Words, English words, are full of echoes, of memories, of associations — naturally. They have been out and about, on people’s lips, in their houses, in the streets, in the fields, for so many centuries. And that is one of the chief difficulties in writing them today — that they are so stored with meanings, with memories, that they have contracted so many famous marriages. The splendid word “incarnadine,” for example — who can use it without remembering also “multitudinous seas”? In the old days, of course, when English was a new language, writers could invent new words and use them. Nowadays it is easy enough to invent new words — they spring to the lips whenever we see a new sight or feel a new sensation — but we cannot use them because the language is old. You cannot use a brand new word in an old language because of the very obvious yet mysterious fact that a word is not a single and separate entity, but part of other words. It is not a word indeed until it is part of a sentence. Words belong to each other, although, of course, only a great writer knows that the word “incarnadine” belongs to “multitudinous seas.” To combine new words with old words is fatal to the constitution of the sentence. In order to use new words properly you would have to invent a new language; and that, though no doubt we shall come to it, is not at the moment our business. Our business is to see what we can do with the English language as it is. How can we combine the old words in new orders so that they survive, so that they create beauty, so that they tell the truth? That is the question.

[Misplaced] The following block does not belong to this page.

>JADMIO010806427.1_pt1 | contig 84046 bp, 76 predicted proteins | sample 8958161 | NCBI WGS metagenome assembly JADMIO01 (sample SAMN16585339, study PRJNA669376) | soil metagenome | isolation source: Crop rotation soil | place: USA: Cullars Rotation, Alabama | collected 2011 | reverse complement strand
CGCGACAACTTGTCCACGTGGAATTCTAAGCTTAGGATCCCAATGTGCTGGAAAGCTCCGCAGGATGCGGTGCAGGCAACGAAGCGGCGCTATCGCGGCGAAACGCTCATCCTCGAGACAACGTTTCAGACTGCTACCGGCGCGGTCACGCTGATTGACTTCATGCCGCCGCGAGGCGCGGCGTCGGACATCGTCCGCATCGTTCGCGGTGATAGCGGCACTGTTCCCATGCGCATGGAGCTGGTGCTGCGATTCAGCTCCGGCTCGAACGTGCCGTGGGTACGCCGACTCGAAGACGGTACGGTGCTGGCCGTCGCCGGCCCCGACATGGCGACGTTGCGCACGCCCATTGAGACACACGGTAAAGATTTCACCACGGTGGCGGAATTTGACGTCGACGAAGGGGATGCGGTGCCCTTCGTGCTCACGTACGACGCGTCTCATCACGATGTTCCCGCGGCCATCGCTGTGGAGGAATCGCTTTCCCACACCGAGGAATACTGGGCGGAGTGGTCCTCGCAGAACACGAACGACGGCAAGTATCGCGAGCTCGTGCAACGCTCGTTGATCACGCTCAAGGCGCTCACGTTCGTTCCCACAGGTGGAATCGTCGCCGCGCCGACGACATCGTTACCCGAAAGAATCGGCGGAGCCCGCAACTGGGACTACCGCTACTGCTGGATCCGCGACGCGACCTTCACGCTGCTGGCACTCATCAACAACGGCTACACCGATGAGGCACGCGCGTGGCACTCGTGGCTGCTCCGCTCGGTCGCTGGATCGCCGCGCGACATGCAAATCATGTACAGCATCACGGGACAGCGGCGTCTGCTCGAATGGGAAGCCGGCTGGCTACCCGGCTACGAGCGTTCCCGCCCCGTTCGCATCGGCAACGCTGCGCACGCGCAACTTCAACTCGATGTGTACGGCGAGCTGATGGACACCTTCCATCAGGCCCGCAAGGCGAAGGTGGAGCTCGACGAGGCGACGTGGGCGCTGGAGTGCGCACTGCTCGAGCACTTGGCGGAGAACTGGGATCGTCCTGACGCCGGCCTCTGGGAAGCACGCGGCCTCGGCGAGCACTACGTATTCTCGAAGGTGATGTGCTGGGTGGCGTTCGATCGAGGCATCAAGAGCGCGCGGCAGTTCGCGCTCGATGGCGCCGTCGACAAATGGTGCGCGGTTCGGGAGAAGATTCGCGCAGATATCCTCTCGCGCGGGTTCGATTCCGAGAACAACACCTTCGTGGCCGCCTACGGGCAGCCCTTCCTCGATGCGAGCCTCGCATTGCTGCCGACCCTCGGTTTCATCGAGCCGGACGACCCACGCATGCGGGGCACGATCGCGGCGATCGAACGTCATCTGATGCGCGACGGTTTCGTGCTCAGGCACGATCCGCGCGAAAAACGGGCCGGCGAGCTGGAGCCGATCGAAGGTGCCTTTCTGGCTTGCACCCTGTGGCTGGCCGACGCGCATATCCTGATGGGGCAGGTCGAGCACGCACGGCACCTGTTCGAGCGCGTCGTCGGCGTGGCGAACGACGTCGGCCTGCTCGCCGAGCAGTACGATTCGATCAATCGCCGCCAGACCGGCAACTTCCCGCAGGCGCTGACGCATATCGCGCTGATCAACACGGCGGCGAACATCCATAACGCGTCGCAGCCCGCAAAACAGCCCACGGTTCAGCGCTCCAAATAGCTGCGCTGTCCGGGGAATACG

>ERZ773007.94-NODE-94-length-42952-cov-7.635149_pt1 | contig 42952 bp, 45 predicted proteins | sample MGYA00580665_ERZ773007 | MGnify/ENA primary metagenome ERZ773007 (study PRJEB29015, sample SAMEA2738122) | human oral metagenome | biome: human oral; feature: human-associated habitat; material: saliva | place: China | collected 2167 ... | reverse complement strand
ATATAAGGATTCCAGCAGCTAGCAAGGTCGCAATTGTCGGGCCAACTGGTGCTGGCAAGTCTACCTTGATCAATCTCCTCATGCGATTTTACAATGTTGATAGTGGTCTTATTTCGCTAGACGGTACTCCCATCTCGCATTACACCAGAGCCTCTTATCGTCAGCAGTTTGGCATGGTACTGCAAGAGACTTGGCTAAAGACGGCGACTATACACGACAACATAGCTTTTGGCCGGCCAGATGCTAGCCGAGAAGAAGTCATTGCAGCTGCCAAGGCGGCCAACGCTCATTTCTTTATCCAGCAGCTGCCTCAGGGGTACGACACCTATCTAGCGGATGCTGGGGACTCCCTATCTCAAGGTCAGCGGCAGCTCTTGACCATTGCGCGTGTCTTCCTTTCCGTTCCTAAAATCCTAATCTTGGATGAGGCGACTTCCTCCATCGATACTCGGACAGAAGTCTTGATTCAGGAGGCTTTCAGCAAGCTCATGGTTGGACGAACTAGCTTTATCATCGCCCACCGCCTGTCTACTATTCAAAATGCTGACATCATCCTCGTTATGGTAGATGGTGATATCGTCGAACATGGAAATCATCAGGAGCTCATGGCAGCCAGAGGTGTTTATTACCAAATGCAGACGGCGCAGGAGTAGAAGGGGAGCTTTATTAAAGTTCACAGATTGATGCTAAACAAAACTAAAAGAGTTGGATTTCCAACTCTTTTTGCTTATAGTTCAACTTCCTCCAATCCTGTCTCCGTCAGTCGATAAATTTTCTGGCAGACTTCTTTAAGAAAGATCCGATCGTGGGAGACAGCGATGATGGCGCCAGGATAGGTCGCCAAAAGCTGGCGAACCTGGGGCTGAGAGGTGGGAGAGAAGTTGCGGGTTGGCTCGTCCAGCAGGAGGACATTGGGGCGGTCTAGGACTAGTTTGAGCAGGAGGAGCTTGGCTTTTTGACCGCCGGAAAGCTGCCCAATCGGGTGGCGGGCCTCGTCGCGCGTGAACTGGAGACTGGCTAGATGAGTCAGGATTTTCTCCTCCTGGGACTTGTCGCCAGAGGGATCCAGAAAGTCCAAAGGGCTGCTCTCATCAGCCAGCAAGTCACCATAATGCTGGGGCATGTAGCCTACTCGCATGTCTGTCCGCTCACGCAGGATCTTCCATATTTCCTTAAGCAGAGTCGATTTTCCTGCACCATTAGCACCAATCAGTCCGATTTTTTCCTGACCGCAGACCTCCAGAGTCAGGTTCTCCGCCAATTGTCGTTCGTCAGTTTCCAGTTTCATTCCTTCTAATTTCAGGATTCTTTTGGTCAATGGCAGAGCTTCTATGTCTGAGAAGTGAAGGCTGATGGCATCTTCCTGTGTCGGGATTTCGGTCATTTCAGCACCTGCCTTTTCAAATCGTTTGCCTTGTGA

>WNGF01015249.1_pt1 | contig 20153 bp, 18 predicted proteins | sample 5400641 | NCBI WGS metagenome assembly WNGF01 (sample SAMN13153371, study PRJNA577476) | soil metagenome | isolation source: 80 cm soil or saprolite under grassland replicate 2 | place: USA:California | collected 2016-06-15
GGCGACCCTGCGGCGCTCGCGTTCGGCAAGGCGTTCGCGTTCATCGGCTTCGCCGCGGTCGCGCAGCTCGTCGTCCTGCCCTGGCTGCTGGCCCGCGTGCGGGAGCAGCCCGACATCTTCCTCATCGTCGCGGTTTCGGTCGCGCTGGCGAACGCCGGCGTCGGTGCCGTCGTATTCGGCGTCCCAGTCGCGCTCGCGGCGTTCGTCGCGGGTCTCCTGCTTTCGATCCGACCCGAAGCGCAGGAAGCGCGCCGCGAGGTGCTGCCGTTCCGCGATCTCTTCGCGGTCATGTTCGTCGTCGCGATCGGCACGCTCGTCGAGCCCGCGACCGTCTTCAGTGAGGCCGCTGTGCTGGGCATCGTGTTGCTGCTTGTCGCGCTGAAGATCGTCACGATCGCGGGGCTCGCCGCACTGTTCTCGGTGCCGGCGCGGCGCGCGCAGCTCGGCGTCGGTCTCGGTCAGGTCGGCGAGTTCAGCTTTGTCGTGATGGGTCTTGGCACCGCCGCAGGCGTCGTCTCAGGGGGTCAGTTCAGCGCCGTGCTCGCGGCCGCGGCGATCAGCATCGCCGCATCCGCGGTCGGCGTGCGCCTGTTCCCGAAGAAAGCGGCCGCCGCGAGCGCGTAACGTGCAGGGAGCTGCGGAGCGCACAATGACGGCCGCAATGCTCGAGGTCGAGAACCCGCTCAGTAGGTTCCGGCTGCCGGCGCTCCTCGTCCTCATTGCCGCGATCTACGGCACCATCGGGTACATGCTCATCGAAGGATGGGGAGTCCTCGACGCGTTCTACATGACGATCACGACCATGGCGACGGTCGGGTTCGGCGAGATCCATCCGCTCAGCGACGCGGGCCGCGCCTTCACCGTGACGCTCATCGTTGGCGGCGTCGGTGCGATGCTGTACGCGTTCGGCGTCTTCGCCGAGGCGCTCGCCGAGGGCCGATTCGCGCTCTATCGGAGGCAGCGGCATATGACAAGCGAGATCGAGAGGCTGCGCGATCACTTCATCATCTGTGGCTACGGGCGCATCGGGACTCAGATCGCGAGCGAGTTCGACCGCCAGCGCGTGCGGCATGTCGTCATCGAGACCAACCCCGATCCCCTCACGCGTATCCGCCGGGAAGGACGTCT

And the person who could answer that question would deserve whatever crown of glory the world has to offer. Think what it would mean if you could teach, if you could learn, the art of writing. Why, every book, every newspaper would tell the truth, would create beauty. But there is, it would appear, some obstacle in the way, some hindrance to the teaching of words. For though at this moment at least a hundred professors are lecturing upon the literature of the past, at least a thousand critics are reviewing the literature of the present, and hundreds upon hundreds of young men and women are passing examinations in English literature with the utmost credit, still — do we write better, do we read better than we read and wrote four hundred years ago when we were unlectured, uncriticized, untaught? Is our Georgian literature a patch on the Elizabethan? Where then are we to lay the blame? Not on our professors; not on our reviewers; not on our writers; but on words. It is words that are to blame. They are the wildest, freest, most irresponsible, most unteachable of all things. Of course, you can catch them and sort them and place them in alphabetical order in dictionaries. But words do not live in dictionaries; they live in the mind. If you want proof of this, consider how often in moments of emotion when we most need words we find none. Yet there is the dictionary; there at our disposal are some half-a-million words all in alphabetical order. But can we use them? No, because words do not live in dictionaries, they live in the mind. Look again at the dictionary. There beyond a doubt lie plays more splendid than ANTONY AND CLEOPATRA; poems more lovely than the Ode to a Nightingale; novels beside which Pride and Prejudice or David Copperfield are the crude bunglings of amateurs. It is only a question of finding the right words and putting them in the right order. But we cannot do it because they do not live in dictionaries; they live in the mind. And how do they live in the mind? Variously and strangely, much as human beings live, by ranging hither and thither, by falling in love, and mating together. It is true that they are much less bound by ceremony and convention than we are. Royal words mate with commoners. English words marry French words, German words, Indian words, Negro words, if they have a fancy. Indeed, the less we enquire into the past of our dear Mother English the better it will be for that lady’s reputation. For she has gone a-roving, a-roving fair maid.